The night staff at a Vladivostok maternity ward reignited Russia’s immigrant debate yesterday, when obstetricians refused to admit a woman in labor [ru], because she lacked both health insurance documentation and the 25 thousand rubles (771 US dollars) to pay the hospital’s child delivery fee. Shaira Urlasheva, a 28-year-old citizen of Uzbekistan, came to Russia more than three years ago, but she has been living illegally in Vladivostok since 2011, when her registration expired. When doctors denied Urlasheva access to the maternity ward, she walked out into the cold and collapsed on the roadside, where passersby soon discovered her and called both the police and paramedics. After lying on the ground and managing contractions for roughly an hour, the paramedics and police finally convinced the hospital staff to admit Urlasheva into the maternity ward, where she soon gave birth to a boy—her fourth child.
The story of Russian doctors turning away an illegal immigrant in labor has sharply divided bloggers. While nearly everyone reacting online seems to agree that forcing a woman into the street to give birth is a regrettable tragedy, the split between Russian nationalists and Russian liberals largely determines whom people tend to blame for the calamity.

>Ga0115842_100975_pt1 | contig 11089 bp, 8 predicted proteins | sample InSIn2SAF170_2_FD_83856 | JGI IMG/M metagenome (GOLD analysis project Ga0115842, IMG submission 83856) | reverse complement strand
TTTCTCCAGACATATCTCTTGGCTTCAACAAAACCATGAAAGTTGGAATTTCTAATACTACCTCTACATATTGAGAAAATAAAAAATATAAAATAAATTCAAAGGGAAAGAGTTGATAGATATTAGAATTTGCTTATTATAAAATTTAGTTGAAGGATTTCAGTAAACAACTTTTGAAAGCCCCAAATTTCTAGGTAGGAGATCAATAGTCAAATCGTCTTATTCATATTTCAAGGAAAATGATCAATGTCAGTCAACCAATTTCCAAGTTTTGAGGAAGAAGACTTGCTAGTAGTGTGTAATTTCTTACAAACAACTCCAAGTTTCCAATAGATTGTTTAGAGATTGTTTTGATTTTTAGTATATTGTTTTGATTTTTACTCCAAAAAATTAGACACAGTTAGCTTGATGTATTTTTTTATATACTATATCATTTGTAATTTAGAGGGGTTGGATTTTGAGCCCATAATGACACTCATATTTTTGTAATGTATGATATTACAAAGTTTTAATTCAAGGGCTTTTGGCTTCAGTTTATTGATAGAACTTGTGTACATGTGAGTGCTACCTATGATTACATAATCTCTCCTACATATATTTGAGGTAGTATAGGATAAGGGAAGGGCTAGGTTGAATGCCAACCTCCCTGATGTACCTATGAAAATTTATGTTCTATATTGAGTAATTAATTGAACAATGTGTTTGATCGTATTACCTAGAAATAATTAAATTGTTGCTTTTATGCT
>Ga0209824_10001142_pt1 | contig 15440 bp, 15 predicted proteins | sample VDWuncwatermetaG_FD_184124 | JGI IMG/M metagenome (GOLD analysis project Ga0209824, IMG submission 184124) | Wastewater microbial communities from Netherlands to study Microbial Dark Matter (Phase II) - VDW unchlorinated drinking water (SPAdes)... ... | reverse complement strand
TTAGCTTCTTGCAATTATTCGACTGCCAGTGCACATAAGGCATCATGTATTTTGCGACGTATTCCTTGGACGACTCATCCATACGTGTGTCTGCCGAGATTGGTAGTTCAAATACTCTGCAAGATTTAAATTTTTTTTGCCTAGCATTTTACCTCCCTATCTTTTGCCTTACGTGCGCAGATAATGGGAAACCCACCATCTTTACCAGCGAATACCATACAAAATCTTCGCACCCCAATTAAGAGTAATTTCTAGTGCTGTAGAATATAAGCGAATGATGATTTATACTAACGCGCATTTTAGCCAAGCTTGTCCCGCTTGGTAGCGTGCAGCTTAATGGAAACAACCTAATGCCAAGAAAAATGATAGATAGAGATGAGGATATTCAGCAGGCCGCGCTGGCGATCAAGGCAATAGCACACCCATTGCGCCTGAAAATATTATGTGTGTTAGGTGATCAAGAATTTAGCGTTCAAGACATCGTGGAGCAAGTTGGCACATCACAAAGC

In a Facebook post [ru] that has attracted over 375 comments and more than 200 “likes,” Olga Tukhanina asked readers to imagine that Urlasheva had been a Russian citizen, who merely forgot her wallet and papers.
Из Москвы в гости приехала, ага. Гулять пошла на девятом месяце, воздухом океанским дышать. […] И тут – ага! – воды отходят, и начинаются роды. А у мобильного зарядка села. А врачи говорят ей: иди, иди, тетка, отсюда. Вон, в кусты иди. Потому что не положено.
[Let’s say] she came from Moscow [to Vladivostok] to visit friends. She goes for a walk, nine months pregnant, to breathe the ocean air. […] And then—bang—her water breaks, and she goes into labor, and her mobile phone’s battery is dead. But the doctors tell her: you get out of here, lady. Go into the bushes or something. Because we don’t help without papers and money.
Is this better?
Writing from Sweden, a woman named Maria von Josefsson commented [ru] on Tukhanina’s post, expressing disbelief that doctors could have refused to help a woman in labor:
Ё-моё, кто-нибудь из вас вообще рожал??? Как можно не пустить в роддом рожающую женщину??? Что вы все к это роженице прицепились, врачи не оказали экстренную помощь нуждающейся в ней женщине. Блин, что-нибудь человеческое вообще в людях осталось? […]
Christ, have any of you ever given birth??? How can somebody deny a woman in labor access to a maternity ward??? You're all on this pregnant lady's case, [but what really happened was that] doctors refused to give her essential help. Jesus, is there anything human left in people?
Worries about “unsanitary” immigrants & beggars
Others on Facebook, like Pravda.ru correspondent Nadezhda Alekseeva, acknowledged that the Vladivostok doctors broke the Hippocratic Oath, when they turned away Urlasheva, but worried that admitting undocumented people off the streets could pose a health risk to patients already hospitalized. Alekseeva explains that migrant workers, like homeless people panhandling in the Moscow metro, have exhausted the public’s charity. On the threat to maternity wards’ sterility, she writes [ru]: